Video game history buffs, take note: A pair of collectors have donated over 2,000 documents chronicling the design and creation of Atari games in the '70s and '80s to The Strong Museum of Play in Rochester, New York.
This is especially interesting because it sheds light on how Atari tried to communicate what video games were (and why people should buy them from Atari) at a time when the game industry was very young.
"Atari’s vibrant video game packaging often bridged the gap between the fantastic game worlds that players imagined themselves entering and the abstract and blocky graphics on their video screens,” stated Jeremy Saucier, assistant director of the museum's International Center for the History of Electronic Games, in a press release announcing the new collection.
“This artwork and documentation, which add to The Strong’s exceptional collection of other materials related to Atari, help us better understand how a gaming pioneer packaged and sold its products to a new video game playing public.“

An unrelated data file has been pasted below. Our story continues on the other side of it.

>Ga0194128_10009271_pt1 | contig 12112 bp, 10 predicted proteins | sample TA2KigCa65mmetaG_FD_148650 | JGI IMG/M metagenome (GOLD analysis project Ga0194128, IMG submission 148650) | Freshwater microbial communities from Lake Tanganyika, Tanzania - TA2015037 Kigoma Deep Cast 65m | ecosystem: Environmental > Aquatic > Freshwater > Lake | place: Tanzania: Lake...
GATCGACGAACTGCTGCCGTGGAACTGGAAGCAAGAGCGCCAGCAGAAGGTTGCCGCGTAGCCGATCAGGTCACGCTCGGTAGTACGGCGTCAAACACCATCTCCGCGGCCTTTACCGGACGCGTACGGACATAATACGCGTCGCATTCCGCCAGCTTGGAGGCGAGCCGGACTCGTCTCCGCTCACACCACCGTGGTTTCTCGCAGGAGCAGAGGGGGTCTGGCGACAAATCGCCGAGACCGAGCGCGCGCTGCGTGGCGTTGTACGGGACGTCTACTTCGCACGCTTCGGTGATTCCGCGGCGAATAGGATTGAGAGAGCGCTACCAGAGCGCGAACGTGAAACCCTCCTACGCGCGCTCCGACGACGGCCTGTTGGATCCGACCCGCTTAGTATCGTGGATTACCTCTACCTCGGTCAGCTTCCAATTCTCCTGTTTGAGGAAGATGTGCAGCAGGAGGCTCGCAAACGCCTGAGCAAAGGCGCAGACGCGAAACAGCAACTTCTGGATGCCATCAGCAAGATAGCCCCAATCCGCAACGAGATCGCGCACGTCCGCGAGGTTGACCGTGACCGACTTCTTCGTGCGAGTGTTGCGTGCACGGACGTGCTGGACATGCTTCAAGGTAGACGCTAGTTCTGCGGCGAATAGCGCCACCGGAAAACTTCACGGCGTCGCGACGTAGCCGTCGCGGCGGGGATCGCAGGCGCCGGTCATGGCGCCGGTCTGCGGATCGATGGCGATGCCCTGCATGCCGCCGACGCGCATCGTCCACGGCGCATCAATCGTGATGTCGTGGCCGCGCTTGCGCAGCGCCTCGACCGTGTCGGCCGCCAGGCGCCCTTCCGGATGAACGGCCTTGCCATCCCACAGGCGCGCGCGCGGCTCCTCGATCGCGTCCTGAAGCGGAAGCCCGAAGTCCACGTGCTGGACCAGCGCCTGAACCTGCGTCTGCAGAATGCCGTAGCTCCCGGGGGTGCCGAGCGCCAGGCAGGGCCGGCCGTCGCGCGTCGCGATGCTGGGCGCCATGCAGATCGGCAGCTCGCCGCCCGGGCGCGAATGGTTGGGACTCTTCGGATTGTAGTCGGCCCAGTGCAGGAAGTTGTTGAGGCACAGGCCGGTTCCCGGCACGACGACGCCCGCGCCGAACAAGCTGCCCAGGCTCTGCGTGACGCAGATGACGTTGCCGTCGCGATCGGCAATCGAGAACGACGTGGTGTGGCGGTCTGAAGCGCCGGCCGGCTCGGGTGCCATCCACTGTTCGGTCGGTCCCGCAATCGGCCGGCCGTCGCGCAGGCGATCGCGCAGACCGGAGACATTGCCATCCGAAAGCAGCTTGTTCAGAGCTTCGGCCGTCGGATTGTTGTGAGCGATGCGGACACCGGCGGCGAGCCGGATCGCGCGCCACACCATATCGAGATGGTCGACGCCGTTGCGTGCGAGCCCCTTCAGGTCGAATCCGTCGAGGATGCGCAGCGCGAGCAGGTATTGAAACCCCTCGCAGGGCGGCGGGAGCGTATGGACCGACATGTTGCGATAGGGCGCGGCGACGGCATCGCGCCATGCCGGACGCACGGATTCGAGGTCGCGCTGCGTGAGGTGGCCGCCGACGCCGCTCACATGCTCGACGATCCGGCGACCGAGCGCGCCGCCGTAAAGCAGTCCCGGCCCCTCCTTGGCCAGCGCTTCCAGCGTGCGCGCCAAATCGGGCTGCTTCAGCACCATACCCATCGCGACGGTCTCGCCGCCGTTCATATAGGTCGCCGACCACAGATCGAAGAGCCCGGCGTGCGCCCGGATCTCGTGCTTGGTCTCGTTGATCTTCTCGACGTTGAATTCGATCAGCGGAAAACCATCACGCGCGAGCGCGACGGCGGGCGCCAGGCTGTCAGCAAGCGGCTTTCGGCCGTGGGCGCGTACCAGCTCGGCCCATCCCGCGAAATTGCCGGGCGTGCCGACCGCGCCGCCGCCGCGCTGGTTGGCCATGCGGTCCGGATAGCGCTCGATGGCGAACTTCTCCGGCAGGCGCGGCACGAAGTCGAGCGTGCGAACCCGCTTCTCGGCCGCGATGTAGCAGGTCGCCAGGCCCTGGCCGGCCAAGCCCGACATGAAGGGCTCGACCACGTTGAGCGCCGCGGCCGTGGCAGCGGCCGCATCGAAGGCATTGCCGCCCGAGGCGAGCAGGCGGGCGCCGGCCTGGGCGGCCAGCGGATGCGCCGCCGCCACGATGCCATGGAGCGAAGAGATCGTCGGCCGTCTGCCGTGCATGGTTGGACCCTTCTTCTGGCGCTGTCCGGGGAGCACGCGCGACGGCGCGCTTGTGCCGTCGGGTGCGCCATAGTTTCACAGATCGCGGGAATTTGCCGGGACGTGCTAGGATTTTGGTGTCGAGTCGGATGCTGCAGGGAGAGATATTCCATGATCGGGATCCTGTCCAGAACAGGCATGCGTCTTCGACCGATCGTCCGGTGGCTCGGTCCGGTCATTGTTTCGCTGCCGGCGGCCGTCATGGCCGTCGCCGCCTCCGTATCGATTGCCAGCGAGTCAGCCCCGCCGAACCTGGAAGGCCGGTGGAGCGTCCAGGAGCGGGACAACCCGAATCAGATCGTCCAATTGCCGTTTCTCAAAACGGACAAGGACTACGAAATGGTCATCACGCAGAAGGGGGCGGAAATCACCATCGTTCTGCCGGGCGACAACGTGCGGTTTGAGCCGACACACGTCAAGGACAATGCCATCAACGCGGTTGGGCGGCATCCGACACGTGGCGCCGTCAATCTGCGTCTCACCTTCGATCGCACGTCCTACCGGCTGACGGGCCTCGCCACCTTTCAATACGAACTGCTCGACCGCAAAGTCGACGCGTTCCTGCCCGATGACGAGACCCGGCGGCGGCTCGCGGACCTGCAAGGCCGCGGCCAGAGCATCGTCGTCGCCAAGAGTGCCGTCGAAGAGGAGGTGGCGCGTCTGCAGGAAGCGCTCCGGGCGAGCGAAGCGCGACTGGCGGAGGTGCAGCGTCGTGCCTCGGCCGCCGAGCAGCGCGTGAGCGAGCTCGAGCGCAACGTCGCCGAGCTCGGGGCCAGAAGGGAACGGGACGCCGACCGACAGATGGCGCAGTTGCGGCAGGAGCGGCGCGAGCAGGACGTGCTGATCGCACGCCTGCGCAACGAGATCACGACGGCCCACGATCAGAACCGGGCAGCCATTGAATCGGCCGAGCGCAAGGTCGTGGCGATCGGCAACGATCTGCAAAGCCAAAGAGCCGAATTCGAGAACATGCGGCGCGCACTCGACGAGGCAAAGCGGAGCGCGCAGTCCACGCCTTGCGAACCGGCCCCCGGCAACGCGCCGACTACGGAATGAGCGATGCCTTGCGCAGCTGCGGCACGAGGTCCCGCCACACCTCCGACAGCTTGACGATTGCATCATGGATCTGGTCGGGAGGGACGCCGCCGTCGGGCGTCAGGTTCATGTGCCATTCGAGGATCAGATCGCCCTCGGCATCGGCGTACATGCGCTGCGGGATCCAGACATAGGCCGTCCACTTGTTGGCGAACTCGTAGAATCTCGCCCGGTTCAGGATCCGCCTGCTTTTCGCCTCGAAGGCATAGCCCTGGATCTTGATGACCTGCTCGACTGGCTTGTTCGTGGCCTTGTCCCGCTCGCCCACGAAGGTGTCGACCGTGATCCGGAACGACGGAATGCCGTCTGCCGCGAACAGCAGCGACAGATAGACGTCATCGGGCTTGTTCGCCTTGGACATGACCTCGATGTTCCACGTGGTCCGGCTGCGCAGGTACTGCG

The museum's new Cort and Barbara Allen Atari Packaging Design Collection (named in honor of its contributors) will showcase packaging and design materials for Atari games like Surround (original cover design seen above), Donkey Kong, Robotron 2084 and Asteroids. If you're curious to know more about how the Allens collected these artifacts, you can read about it firsthand in this 2011 Gamasutra feature about the game preservation crisis.
The collection will be a part of future displays at the museum, and be made available to historical researchers alongside windfalls of game industry artifacts sourced from both private collectors and long-serving employees of notable companies like Broderbund, SSI and Blizzard.